Desert climates and fine wines rarely come to mind when thinking of Canada.
But in the Okanagan Valley of British Columbia, on the northern portion of the Sonora Desert – the only desert climate in the country – architect Nick Bevanda has designed and built a wine experience centre for the Black Hills Estate Winery.
In record time.
“We started in December and finished in April, just in time for tourist season,” the partner with CEI Architecture says.
Equally tight was his budget of $850,000 for the 1,800 square-foot building that now stands atop the footprint of an older house, torn down to make way for the centre. The original swimming pool remains.
“It’s a place to go to taste the wines, sit and enjoy a bottle, and then buy the wines,” he says. “It’s got a deep overhang to protect you from the intense sun.”
The language of the building is decidedly modern, taking its cues from the 5,000 square-foot winery Bevanda designed nearby a few years back.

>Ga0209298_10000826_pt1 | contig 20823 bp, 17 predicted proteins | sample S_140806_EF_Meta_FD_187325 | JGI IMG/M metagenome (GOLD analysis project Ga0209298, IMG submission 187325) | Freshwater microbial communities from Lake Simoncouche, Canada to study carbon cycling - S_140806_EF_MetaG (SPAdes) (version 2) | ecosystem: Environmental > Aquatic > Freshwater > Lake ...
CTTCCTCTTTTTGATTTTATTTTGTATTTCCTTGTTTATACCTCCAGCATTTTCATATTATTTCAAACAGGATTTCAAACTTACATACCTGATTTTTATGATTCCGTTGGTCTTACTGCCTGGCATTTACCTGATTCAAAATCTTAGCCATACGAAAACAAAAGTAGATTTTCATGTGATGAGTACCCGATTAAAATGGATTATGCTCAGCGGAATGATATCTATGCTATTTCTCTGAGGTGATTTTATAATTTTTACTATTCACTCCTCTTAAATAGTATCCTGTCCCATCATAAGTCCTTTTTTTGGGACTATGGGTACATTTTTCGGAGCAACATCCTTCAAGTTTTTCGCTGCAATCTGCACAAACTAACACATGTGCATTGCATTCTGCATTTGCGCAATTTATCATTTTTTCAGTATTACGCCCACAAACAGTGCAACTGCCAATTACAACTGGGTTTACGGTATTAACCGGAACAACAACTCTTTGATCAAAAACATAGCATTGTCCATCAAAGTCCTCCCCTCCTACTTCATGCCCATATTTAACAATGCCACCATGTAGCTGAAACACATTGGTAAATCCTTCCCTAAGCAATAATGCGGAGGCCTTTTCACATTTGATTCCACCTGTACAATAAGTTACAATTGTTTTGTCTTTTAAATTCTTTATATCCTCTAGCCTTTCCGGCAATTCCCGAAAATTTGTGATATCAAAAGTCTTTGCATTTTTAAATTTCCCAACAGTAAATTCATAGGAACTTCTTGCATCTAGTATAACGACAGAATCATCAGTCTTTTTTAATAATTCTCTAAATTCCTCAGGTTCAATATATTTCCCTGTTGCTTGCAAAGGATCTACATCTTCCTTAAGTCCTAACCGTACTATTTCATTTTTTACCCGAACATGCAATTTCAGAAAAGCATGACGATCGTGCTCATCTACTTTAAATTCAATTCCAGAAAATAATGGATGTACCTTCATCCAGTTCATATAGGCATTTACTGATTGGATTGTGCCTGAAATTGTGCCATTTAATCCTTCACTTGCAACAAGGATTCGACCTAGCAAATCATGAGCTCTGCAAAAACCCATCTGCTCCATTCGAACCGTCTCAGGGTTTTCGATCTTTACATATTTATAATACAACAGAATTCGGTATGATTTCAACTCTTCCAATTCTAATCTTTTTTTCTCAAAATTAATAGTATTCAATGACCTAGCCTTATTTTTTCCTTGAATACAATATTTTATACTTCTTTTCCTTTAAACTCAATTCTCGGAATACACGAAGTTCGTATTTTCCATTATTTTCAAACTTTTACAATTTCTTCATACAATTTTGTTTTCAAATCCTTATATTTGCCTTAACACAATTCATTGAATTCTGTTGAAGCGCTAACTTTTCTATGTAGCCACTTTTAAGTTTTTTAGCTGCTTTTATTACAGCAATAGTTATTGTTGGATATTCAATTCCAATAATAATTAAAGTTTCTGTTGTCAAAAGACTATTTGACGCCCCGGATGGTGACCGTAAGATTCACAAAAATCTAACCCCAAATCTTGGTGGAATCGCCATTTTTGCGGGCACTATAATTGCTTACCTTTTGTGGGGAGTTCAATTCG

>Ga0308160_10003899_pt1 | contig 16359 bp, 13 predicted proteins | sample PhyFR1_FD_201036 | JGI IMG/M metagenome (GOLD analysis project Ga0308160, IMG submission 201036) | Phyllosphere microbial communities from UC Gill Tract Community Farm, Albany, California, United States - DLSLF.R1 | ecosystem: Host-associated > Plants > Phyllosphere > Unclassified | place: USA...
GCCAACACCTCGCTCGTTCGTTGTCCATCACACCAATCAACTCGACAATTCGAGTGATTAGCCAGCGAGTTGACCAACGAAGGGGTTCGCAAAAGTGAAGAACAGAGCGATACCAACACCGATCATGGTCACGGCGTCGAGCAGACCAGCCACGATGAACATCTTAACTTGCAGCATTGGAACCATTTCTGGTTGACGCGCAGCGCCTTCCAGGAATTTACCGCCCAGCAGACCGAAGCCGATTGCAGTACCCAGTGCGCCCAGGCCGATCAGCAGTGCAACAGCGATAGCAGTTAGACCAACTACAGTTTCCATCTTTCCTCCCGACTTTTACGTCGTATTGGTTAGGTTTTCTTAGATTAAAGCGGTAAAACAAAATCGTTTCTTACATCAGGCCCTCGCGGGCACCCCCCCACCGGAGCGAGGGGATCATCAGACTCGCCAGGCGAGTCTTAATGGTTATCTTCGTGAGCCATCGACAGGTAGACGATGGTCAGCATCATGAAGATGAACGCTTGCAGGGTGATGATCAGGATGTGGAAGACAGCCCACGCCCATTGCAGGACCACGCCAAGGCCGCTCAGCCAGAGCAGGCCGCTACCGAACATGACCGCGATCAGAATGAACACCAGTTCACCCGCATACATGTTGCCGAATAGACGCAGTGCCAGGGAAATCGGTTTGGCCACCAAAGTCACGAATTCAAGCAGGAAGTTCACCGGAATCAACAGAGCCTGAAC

“We’re not trying to mimic an Italian villa or a French chateau,” he says. “We wanted to express the program honestly, to allow the context to inform the building’s form.”
It’s glazed on four sides to allow daylight in and open up the views to the rolling hills, the nearby lake, the 44 acres of vineyards and the blue sky. Windows can be opened up for a natural breeze to cool things down. The pool also allows some natural cooling opportunities.
The intent was to say something about the land and the climate, to make it attractive to tourists, and to make it a destination for an afternoon drive.
As it happens, Bevanda comes from a family of grape growers, so he speaks the language of the winemakers on site. “I understand what it means to clear the land, plant the grapes and build the infrastructure,” he says. “I understand what happens in the vineyard, and I can express it in the buildings there.”
For more on CEI Architecture, go to http://www.ceiarchitecture.com/
For more on Black Hills Estate Winery, go to http://www.blackhillswinery.com/